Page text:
However, the important fact is that you will still need promises to write asynchronous code.

Async/await with promises

As I have already mentioned, an async function returns a promise. So you can write something like this:

https://gist.github.com/Xedii/5c0c8e5e39d79e26f399a20fb658aa0d

Therefore, you can combine the promise.all and async/await to make a lot of many requests:

https://gist.github.com/Xedii/6d528d4d6ca059a639aeea08902c71e0

Let’s imagine that you have to limit asynchronous operations in time. I usually use the async library to do it. One of the functions in this library is mapLimit.

MapLimit gives you the opportunity to carry out asynchronous operations if you want to do some operations at the same time but not all of them at once.

https://gist.github.com/Xedii/9c6f6ea4171a171f42d910a85d936388

In the example above, you can see a standard request function to stub the long background process. At this stage, you can create the mapLimit function. In the mapLimit function, you can slice up an array of functions into a chunk array. Subsequently, you can use the for-of loop which was added in ES6 to access the elements of the array.

In the loop, it’s helpful to use await Promise.all because you want to process the requests concurrently. This is possible because, at the beginning of the function, the main array is divided into arrays of chunk functions.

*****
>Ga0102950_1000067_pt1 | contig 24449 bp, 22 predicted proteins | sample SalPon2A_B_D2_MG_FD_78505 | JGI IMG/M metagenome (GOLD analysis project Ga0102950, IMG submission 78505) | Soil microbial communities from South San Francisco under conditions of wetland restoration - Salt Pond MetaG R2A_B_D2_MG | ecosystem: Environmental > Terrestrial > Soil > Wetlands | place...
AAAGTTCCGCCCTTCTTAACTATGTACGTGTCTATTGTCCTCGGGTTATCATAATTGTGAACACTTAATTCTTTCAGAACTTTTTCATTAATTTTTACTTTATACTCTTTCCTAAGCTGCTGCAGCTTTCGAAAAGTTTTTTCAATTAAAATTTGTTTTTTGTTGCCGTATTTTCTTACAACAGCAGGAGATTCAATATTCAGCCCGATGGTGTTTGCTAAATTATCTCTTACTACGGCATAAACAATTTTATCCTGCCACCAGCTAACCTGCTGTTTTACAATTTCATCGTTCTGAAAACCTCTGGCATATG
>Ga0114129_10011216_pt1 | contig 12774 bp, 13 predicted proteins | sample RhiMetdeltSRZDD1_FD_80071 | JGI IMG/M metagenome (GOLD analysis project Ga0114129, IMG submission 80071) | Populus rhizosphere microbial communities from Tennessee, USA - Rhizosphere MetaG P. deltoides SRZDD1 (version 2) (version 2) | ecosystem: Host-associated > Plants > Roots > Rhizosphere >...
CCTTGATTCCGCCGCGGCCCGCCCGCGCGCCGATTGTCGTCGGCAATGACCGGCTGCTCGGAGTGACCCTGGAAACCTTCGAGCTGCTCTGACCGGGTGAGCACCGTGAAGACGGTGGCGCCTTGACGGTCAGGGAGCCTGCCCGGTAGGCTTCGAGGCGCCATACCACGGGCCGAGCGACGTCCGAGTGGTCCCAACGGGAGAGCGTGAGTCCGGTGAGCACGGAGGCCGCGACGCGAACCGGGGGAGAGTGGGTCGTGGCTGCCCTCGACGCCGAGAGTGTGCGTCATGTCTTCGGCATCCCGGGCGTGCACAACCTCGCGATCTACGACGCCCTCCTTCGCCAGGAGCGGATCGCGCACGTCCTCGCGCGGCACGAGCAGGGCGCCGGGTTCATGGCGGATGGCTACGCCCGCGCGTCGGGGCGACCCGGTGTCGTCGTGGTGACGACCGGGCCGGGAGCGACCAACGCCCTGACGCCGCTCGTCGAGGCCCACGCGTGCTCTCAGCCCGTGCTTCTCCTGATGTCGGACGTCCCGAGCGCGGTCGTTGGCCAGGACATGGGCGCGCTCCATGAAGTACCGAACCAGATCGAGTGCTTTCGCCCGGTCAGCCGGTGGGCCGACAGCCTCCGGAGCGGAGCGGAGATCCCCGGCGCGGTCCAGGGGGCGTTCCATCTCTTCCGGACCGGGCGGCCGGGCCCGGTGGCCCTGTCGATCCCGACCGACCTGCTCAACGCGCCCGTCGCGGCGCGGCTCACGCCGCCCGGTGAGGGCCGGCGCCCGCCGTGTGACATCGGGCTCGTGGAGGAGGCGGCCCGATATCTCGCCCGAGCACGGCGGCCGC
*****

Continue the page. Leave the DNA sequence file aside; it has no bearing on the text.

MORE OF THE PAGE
Congratulations! You now have the generic mapLimit function. You can use it every time you have to process anything or something concurrently!

How to implement async/await with streams?

Node.js 10 was released on April 24, 2018. The publication of  Node.js 10 was a kind of breakthrough because this version allows you to use async/await, when you operate on streams.

It’s also worth mentioning that the ES2018 version allows the possibility to carry out an asynchronous iteration.

Usually, your streams look like this:

https://gist.github.com/Xedii/0df3ad9bb763b5acc93eef5f46dee301

Node.js 10 gives you the possibility to use an asynchronous iteration to read a file asynchronously. You can iterate streams only if you declare async ahead of the function. More examples can be found on this page: 2ality.com

https://gist.github.com/Xedii/7cdd48f30fdf72c400e149734c550c58

You see? Everything is understandable and readable. In this example, I used the for-await-of loop to iterate. This operation is possible thanks to the Symbol.asyncIterator

To start,  let’s take a look at Symbol.iterator

`Async Iterators `are similar to regular iterators in that they implement 3 methods: the next method moves to the next item (the rest of the bullet list) and eventually a return or a throw method.

There are some differences between an `async iterator` and a conventional `iterator`. Instead of returning a plain object { value, done }, an async iterator returns a promise which is the counterpart of { value, done }.